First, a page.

Alternatively the initial parallelism of line sets is used to provide approximate positions of line sets in the horizontal and vertical directions.
It may be seen from FIG. 4 that none of the lines are either horizontal or vertical due to the perspective change. These terms are therefore used herein generally to refer to lines which are substantially horizontal or vertical, that is to say nearer to the horizontal rather than to the vertical and vice versa.
With reference now to FIG. 5 each line, as approximately determined by either grouping of the edge point and/or by computation of the initial parallelism of the line sets is projected to an approximate vanishing point for both horizontal (150) and vertical lines (152). As shown the lines will not intersect at a single point because the of the errors and thus a “circle” of error 150, 152 is allowed, the centre of the circle, for example, being considered to be the vanishing point. When the camera is looking perpendicular to the panel, the vanishing point is at infinity. Working in a homogeneous coordinate system, the latter case can be handled as well.
With reference to FIG. 7, the horizontal vanishing point is used to cluster the horizontal edge points into lines. The line connecting the vanishing point Ph with edge point E1 is intersected with the vertical axis. The process is repeated for all horizontal edge points. Clearly, for real lines which are characterised by a multitude of edge points, the intersection points will tend to accumulate as shown in FIG. 7. False edges or very short visible lines will contribute mode randomly. In FIG. 8, the intersections provide a histogram type waveform. The process is described for horizontal lines but will be repeated for the vertical lines.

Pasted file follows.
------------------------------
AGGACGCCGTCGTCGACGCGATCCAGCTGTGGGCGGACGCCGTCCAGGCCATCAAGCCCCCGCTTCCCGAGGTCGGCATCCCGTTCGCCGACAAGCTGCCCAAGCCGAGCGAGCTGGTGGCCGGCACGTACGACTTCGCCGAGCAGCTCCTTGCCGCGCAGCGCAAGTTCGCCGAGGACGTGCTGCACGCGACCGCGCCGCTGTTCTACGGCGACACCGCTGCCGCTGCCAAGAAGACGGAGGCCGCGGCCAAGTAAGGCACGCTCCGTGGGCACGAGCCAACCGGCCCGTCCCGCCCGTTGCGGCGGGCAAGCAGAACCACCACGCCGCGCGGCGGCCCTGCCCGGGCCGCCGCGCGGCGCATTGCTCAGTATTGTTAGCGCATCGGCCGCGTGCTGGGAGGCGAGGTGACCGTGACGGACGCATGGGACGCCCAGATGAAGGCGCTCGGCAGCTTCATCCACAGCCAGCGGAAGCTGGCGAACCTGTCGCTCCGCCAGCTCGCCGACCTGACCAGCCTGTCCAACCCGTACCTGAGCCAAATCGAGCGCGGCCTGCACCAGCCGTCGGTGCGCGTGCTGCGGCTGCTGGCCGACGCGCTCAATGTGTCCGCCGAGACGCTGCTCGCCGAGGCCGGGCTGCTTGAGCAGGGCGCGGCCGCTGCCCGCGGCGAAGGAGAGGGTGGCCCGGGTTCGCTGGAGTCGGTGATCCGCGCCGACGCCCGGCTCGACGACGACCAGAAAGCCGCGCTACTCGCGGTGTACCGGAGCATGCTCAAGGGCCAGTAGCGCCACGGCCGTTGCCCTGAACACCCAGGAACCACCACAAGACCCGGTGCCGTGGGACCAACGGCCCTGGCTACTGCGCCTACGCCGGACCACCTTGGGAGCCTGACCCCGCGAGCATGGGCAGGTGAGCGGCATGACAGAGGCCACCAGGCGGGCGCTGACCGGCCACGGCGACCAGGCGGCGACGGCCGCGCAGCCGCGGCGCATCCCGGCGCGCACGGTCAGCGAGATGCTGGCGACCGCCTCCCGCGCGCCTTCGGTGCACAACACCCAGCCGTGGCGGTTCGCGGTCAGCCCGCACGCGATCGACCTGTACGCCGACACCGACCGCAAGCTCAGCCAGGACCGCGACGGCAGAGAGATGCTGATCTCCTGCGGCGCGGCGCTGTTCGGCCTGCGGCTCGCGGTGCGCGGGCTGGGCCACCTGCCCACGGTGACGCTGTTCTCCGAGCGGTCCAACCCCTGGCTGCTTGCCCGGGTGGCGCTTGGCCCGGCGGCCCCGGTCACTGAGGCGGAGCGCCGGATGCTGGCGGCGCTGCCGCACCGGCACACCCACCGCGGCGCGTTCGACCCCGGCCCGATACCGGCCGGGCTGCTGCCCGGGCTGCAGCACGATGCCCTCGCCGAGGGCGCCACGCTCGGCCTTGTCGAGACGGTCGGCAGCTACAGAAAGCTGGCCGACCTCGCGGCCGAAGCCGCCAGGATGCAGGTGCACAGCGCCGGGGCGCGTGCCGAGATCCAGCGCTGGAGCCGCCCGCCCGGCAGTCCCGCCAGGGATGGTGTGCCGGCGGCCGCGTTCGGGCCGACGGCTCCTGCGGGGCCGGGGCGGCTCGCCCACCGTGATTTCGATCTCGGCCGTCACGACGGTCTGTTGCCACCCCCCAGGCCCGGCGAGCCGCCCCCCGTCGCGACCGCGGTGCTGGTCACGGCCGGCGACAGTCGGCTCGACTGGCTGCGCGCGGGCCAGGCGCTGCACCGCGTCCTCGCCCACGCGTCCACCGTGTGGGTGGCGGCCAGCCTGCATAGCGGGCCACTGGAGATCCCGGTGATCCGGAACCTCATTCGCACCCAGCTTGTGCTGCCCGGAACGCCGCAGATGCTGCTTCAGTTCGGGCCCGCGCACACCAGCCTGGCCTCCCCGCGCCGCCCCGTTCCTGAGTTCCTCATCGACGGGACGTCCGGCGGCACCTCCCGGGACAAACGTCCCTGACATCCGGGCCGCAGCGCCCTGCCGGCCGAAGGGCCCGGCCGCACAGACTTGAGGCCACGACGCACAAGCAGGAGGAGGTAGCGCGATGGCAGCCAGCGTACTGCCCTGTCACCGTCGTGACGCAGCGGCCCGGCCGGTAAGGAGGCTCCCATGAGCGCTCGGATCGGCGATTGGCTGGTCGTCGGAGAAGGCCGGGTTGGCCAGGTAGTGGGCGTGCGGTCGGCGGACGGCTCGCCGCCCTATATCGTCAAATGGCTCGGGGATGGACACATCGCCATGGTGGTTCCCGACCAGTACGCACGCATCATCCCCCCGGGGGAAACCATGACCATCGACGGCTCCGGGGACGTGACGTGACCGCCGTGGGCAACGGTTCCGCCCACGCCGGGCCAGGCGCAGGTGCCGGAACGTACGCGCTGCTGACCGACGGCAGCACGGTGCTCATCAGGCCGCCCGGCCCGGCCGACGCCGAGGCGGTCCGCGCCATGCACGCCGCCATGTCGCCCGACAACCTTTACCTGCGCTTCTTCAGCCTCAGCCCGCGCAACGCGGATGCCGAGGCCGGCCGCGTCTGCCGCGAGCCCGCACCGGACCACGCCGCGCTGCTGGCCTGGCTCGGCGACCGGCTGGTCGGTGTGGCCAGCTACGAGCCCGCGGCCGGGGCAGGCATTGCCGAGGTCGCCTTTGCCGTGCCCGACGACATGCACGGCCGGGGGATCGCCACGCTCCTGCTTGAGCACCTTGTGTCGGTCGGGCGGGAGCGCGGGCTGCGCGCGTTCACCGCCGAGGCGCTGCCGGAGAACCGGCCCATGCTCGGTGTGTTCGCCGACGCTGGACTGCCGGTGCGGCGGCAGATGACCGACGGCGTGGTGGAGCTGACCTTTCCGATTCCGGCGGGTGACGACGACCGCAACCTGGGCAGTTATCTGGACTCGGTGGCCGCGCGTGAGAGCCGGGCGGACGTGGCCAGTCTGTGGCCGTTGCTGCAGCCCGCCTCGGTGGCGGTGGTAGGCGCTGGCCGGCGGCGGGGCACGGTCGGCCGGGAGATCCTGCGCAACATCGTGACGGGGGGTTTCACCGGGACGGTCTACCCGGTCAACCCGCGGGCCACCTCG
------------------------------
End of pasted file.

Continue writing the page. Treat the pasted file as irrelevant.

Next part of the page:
Each edge point is reassessed by assigning it to the most probable peak and a revised list of edges is then stored for each probable candidate such as 160, 161, 162 in FIG. 8.
Those edge points which are found not to correspond to a probable candidate are discarded. thus, for horizontal lines, a list of edge points has now been produced which will accurately align with the horizontal lines 141, 142, line 141 being, for example, aligned with peak 161 and line 142 with peak 162 by means of a list of edge points for each line. The lines are therefore accurately detected.
This process is then repeated for the vertical lines.
The edge points assigned to a most probable peak are processed to find a line passing through these points in some optimal sense. For example, the least-squared error line can be computed. The vanishing points can be now computed more accurately, as a most probable intersection points of a set of horizontal (or vertical lines).